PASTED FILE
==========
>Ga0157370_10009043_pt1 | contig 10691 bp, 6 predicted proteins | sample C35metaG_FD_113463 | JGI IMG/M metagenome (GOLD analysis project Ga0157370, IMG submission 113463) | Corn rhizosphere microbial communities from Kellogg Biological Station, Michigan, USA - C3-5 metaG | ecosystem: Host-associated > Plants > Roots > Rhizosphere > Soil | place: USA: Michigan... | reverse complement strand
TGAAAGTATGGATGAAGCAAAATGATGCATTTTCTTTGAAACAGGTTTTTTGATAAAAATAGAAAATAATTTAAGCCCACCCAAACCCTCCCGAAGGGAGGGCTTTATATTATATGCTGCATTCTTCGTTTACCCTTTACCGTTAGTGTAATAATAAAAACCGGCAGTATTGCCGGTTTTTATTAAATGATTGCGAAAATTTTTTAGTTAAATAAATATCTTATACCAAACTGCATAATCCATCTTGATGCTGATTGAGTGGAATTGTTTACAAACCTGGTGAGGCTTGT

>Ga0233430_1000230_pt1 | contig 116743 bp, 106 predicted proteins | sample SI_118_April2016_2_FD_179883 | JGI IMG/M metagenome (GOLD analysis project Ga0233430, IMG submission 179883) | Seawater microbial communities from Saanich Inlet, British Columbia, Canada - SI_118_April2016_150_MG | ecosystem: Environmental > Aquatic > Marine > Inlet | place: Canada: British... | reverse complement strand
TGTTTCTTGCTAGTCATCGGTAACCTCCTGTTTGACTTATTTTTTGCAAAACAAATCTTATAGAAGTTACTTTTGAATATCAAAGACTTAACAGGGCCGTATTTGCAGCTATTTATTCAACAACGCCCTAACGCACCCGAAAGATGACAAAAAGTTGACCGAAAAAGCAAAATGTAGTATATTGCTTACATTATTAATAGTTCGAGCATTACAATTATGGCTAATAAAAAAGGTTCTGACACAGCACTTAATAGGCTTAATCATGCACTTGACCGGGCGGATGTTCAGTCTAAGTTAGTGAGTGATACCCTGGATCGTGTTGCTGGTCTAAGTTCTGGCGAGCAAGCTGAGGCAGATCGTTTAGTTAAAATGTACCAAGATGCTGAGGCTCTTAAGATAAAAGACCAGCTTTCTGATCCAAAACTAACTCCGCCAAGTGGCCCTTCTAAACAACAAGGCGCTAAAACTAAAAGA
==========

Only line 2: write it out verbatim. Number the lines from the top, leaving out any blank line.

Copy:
TGAAAGTATGGATGAAGCAAAATGATGCATTTTCTTTGAAACAGGTTTTTTGATAAAAATAGAAAATAATTTAAGCCCACCCAAACCCTCCCGAAGGGAGGGCTTTATATTATATGCTGCATTCTTCGTTTACCCTTTACCGTTAGTGTAATAATAAAAACCGGCAGTATTGCCGGTTTTTATTAAATGATTGCGAAAATTTTTTAGTTAAATAAATATCTTATACCAAACTGCATAATCCATCTTGATGCTGATTGAGTGGAATTGTTTACAAACCTGGTGAGGCTTGT